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Old Feb 27, 2005, 12:08 PM   #5
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chun8143 wrote:
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I think i have a better understanding now. I'm going to try to explain in my own word. Lets say,the closest a 28-280mm lens can focus is 10feet,with its 10x multiplier it can extend to 100feet. And lets say the closest a 300-800mm lens can focus is 100feets,but with its 3.75 multiplier it can extend to 375 feets. The x factor only tells you how many times it can multiply,not the distance it can zoom in.
hm. I'm not quite sure if this is right.

The multiplier just tells you how much longer the long end of the zoom lens is compared to the widest angle.

let's take your example:
first of all, the focal length doesn't have anything to do with how "far" you can focus, but how close you can zoom in.
And I also don't like the dimension unit of "feet" you're using in your definition. But in general you're right if you take a look at the picture I posted above and you use the field of view in "°" instead of feet, you're right!

You know, you can't use "feet" because it depends on what you're photographing. When a bird is 10m away from me and I got my Sigma 70-300 attached I can see the bird in the middle of the frame and some trees and stuff around. But I'd like to zoom in to make the bird fill the whole frame. So I go to 300mm, but the bird is actually still 10m from me. You know what I mean?
It's the field of view that changes, not the distance.

But let's imagine we got a 100-300mm lens:
At 100mm the field of view is approx. 23° and at 300mm it is about 1/3: 8°

So I think you got it.

Hope I didn't mix you up even more.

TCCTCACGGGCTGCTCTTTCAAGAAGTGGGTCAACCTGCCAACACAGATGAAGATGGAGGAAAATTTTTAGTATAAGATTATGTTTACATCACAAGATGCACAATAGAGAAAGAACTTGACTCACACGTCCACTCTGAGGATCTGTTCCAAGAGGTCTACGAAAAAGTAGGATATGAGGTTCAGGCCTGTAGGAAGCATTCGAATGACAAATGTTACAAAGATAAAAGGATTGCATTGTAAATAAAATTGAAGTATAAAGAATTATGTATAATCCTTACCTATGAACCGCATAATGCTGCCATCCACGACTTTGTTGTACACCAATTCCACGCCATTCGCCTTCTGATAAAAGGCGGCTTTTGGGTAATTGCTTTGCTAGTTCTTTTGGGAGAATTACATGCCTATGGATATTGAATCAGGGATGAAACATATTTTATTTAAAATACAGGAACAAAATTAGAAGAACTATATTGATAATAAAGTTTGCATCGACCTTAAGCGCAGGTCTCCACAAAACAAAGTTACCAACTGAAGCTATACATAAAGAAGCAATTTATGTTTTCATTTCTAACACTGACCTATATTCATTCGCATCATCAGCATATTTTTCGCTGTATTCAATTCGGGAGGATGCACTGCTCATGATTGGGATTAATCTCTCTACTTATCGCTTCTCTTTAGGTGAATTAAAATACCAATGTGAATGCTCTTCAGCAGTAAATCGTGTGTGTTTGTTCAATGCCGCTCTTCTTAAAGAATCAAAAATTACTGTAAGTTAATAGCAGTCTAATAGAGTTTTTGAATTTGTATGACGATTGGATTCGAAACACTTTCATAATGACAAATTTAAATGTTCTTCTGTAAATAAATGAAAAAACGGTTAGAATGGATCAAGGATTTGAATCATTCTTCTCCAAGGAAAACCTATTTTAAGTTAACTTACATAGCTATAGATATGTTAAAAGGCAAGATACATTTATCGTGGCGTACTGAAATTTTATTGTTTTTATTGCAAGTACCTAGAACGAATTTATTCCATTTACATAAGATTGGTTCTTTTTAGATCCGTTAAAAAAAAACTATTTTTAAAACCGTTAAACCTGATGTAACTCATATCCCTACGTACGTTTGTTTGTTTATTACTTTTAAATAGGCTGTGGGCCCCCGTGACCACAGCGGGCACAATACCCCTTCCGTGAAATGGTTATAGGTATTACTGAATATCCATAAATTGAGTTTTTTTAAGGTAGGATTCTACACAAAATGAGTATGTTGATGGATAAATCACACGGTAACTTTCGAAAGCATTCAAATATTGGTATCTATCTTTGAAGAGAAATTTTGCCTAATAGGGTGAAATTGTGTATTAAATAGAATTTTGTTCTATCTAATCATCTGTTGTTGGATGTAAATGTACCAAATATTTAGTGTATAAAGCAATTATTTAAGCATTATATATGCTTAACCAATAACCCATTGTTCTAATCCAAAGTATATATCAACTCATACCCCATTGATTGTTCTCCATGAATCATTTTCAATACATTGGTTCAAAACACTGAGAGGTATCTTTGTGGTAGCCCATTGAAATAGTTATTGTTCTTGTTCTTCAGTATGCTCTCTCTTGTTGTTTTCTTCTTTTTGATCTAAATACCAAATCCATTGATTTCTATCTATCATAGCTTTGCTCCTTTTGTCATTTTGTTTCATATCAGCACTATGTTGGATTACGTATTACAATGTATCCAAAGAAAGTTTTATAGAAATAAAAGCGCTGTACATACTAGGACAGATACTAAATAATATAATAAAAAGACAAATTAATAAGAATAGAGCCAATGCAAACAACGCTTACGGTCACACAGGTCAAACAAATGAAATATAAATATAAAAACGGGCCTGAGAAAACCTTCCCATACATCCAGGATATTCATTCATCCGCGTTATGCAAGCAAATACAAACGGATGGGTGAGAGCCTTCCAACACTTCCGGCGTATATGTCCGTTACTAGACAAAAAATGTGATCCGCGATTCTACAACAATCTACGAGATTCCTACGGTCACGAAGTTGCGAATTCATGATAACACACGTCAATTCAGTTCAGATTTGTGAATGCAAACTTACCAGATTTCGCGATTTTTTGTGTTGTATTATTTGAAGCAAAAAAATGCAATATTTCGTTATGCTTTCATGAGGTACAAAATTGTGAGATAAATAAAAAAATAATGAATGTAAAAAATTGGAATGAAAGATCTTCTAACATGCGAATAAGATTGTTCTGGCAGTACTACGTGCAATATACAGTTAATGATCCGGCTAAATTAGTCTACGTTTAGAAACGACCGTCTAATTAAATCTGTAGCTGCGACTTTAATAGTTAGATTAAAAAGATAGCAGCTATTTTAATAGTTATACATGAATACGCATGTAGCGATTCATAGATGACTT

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Old Feb 27, 2005, 12:59 PM   #6
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this is a very informative thread...thaanks for all the posts..

i have some questions at this point...

in P&S cameras, there is a scene mode called "Landscape" where the focus is set to infinity by camera. However when i use it to take a snap, and i see the EXIF information, it shows focal length is some number (like 17mm, 20mm, etc) depending on the zoom. So what does this number represent?

thanks.

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Old Feb 27, 2005, 1:15 PM   #7
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kazaan wrote:
Quote:
this is a very informative thread...thaanks for all the posts..

i have some questions at this point...

in P&S cameras, there is a scene mode called "Landscape" where the focus is set to infinity by camera. However when i use it to take a snap, and i see the EXIF information, it shows focal length is some number (like 17mm, 20mm, etc) depending on the zoom. So what does this number represent?

thanks.


the focal lenght just tells you about the field of view and of course also about the zoom, becuase the wider the focal length, the less you've zoomed in and the wider the view of field is of course.
in your example, 17 or 20mm is a typical wide angle which you normally use for landscape
the focal lenght by the way represents the distance from the center of the lens to the ccd/cmos chip if I remember correctly.

here's a link that explains focal lenght again: